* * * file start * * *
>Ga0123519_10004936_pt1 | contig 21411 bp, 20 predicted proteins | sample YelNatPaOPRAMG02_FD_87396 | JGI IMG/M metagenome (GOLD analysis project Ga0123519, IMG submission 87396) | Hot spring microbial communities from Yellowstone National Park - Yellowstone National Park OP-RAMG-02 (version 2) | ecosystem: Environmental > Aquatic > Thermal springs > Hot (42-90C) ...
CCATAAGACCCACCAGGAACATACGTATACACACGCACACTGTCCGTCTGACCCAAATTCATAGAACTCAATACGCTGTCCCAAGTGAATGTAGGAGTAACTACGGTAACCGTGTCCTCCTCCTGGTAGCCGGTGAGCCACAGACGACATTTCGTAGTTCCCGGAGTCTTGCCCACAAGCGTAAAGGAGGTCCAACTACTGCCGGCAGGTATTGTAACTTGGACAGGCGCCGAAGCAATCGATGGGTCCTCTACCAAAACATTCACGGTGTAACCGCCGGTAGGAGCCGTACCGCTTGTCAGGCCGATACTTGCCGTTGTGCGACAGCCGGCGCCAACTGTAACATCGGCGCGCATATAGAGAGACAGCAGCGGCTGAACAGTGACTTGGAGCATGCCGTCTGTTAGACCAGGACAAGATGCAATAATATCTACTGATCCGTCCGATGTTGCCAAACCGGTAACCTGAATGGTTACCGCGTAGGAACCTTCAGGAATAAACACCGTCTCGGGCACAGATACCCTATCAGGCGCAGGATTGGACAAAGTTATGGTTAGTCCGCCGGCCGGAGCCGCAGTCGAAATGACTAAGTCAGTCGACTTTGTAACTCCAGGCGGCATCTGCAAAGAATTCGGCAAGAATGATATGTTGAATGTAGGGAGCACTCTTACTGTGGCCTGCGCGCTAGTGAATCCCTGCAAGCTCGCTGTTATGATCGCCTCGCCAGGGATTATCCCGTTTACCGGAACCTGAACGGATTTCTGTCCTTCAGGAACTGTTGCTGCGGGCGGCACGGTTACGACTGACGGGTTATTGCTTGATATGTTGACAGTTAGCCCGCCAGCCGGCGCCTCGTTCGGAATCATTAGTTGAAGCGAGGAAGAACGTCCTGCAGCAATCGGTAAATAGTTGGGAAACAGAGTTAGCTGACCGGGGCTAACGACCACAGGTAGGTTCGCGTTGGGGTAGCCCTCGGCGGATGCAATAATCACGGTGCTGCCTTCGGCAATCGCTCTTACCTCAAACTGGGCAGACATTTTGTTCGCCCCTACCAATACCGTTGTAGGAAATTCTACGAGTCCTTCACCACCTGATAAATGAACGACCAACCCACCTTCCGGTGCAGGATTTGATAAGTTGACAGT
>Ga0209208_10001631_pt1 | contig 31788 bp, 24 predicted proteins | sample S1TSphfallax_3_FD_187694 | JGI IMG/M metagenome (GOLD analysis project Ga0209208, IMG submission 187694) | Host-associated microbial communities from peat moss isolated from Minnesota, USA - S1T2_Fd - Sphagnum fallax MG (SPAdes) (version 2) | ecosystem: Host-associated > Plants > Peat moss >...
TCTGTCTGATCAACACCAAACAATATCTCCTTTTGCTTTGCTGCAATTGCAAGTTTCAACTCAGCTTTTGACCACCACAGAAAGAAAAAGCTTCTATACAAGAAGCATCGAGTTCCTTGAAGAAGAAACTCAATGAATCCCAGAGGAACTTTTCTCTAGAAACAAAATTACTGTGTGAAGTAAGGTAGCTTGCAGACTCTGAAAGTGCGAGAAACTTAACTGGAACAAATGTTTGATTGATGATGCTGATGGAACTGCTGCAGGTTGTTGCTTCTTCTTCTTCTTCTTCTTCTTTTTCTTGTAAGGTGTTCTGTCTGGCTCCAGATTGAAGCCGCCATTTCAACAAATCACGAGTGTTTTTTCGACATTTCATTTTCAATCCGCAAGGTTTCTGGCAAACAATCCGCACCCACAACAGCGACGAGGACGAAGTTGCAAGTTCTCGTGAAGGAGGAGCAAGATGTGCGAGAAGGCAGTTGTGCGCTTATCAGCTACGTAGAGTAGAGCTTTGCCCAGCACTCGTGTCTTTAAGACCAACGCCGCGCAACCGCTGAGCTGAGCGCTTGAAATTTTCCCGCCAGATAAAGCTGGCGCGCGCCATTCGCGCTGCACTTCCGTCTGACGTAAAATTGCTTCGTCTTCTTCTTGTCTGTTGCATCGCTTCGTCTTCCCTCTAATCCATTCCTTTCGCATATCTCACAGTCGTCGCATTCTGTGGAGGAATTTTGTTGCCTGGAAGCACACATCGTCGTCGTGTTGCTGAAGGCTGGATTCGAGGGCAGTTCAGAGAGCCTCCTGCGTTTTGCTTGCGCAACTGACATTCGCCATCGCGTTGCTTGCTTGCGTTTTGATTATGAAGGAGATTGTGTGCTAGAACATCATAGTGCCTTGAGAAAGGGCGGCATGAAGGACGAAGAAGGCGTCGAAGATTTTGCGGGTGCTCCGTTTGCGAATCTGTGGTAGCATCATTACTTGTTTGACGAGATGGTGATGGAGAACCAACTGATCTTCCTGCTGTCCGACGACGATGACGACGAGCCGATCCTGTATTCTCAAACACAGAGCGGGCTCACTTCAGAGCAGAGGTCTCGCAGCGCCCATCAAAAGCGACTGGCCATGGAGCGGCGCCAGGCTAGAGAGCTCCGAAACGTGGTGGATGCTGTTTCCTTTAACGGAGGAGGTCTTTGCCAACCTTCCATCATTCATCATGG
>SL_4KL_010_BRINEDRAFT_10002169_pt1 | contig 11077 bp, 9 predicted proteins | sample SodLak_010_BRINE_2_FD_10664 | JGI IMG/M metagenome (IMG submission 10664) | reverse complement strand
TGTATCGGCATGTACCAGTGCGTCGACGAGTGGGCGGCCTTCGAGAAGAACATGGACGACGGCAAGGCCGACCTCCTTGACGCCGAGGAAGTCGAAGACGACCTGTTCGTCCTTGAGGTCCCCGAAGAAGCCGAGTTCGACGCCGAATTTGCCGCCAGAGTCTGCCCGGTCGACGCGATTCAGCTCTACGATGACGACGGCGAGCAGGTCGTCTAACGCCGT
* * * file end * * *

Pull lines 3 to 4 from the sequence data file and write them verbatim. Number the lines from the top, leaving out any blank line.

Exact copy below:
>Ga0209208_10001631_pt1 | contig 31788 bp, 24 predicted proteins | sample S1TSphfallax_3_FD_187694 | JGI IMG/M metagenome (GOLD analysis project Ga0209208, IMG submission 187694) | Host-associated microbial communities from peat moss isolated from Minnesota, USA - S1T2_Fd - Sphagnum fallax MG (SPAdes) (version 2) | ecosystem: Host-associated > Plants > Peat moss >...
TCTGTCTGATCAACACCAAACAATATCTCCTTTTGCTTTGCTGCAATTGCAAGTTTCAACTCAGCTTTTGACCACCACAGAAAGAAAAAGCTTCTATACAAGAAGCATCGAGTTCCTTGAAGAAGAAACTCAATGAATCCCAGAGGAACTTTTCTCTAGAAACAAAATTACTGTGTGAAGTAAGGTAGCTTGCAGACTCTGAAAGTGCGAGAAACTTAACTGGAACAAATGTTTGATTGATGATGCTGATGGAACTGCTGCAGGTTGTTGCTTCTTCTTCTTCTTCTTCTTCTTTTTCTTGTAAGGTGTTCTGTCTGGCTCCAGATTGAAGCCGCCATTTCAACAAATCACGAGTGTTTTTTCGACATTTCATTTTCAATCCGCAAGGTTTCTGGCAAACAATCCGCACCCACAACAGCGACGAGGACGAAGTTGCAAGTTCTCGTGAAGGAGGAGCAAGATGTGCGAGAAGGCAGTTGTGCGCTTATCAGCTACGTAGAGTAGAGCTTTGCCCAGCACTCGTGTCTTTAAGACCAACGCCGCGCAACCGCTGAGCTGAGCGCTTGAAATTTTCCCGCCAGATAAAGCTGGCGCGCGCCATTCGCGCTGCACTTCCGTCTGACGTAAAATTGCTTCGTCTTCTTCTTGTCTGTTGCATCGCTTCGTCTTCCCTCTAATCCATTCCTTTCGCATATCTCACAGTCGTCGCATTCTGTGGAGGAATTTTGTTGCCTGGAAGCACACATCGTCGTCGTGTTGCTGAAGGCTGGATTCGAGGGCAGTTCAGAGAGCCTCCTGCGTTTTGCTTGCGCAACTGACATTCGCCATCGCGTTGCTTGCTTGCGTTTTGATTATGAAGGAGATTGTGTGCTAGAACATCATAGTGCCTTGAGAAAGGGCGGCATGAAGGACGAAGAAGGCGTCGAAGATTTTGCGGGTGCTCCGTTTGCGAATCTGTGGTAGCATCATTACTTGTTTGACGAGATGGTGATGGAGAACCAACTGATCTTCCTGCTGTCCGACGACGATGACGACGAGCCGATCCTGTATTCTCAAACACAGAGCGGGCTCACTTCAGAGCAGAGGTCTCGCAGCGCCCATCAAAAGCGACTGGCCATGGAGCGGCGCCAGGCTAGAGAGCTCCGAAACGTGGTGGATGCTGTTTCCTTTAACGGAGGAGGTCTTTGCCAACCTTCCATCATTCATCATGG